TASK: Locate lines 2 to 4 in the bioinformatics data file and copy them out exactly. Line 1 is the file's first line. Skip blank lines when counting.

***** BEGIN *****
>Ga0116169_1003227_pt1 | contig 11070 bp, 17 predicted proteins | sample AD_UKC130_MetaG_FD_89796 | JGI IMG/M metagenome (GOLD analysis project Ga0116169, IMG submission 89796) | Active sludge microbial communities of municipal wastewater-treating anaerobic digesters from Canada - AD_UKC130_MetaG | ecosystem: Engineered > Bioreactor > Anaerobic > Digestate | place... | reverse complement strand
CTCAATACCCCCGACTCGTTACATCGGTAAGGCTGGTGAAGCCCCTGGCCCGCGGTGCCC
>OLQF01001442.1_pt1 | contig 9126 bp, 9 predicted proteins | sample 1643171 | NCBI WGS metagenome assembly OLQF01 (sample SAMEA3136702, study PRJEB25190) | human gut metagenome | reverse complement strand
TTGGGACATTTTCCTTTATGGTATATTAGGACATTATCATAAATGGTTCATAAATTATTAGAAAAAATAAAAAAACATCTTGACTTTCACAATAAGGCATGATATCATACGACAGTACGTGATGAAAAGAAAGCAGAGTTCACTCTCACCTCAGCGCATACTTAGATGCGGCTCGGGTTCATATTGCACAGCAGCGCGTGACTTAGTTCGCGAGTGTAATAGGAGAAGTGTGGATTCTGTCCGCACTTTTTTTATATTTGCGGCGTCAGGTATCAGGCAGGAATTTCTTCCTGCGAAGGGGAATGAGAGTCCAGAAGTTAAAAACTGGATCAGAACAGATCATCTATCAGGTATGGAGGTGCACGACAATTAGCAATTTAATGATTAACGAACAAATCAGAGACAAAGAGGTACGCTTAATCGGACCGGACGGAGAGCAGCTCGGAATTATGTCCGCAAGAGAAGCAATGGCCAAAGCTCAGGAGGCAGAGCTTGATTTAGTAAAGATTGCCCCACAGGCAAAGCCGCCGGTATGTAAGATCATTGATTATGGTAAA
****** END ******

CTCAATACCCCCGACTCGTTACATCGGTAAGGCTGGTGAAGCCCCTGGCCCGCGGTGCCC
>OLQF01001442.1_pt1 | contig 9126 bp, 9 predicted proteins | sample 1643171 | NCBI WGS metagenome assembly OLQF01 (sample SAMEA3136702, study PRJEB25190) | human gut metagenome | reverse complement strand
TTGGGACATTTTCCTTTATGGTATATTAGGACATTATCATAAATGGTTCATAAATTATTAGAAAAAATAAAAAAACATCTTGACTTTCACAATAAGGCATGATATCATACGACAGTACGTGATGAAAAGAAAGCAGAGTTCACTCTCACCTCAGCGCATACTTAGATGCGGCTCGGGTTCATATTGCACAGCAGCGCGTGACTTAGTTCGCGAGTGTAATAGGAGAAGTGTGGATTCTGTCCGCACTTTTTTTATATTTGCGGCGTCAGGTATCAGGCAGGAATTTCTTCCTGCGAAGGGGAATGAGAGTCCAGAAGTTAAAAACTGGATCAGAACAGATCATCTATCAGGTATGGAGGTGCACGACAATTAGCAATTTAATGATTAACGAACAAATCAGAGACAAAGAGGTACGCTTAATCGGACCGGACGGAGAGCAGCTCGGAATTATGTCCGCAAGAGAAGCAATGGCCAAAGCTCAGGAGGCAGAGCTTGATTTAGTAAAGATTGCCCCACAGGCAAAGCCGCCGGTATGTAAGATCATTGATTATGGTAAA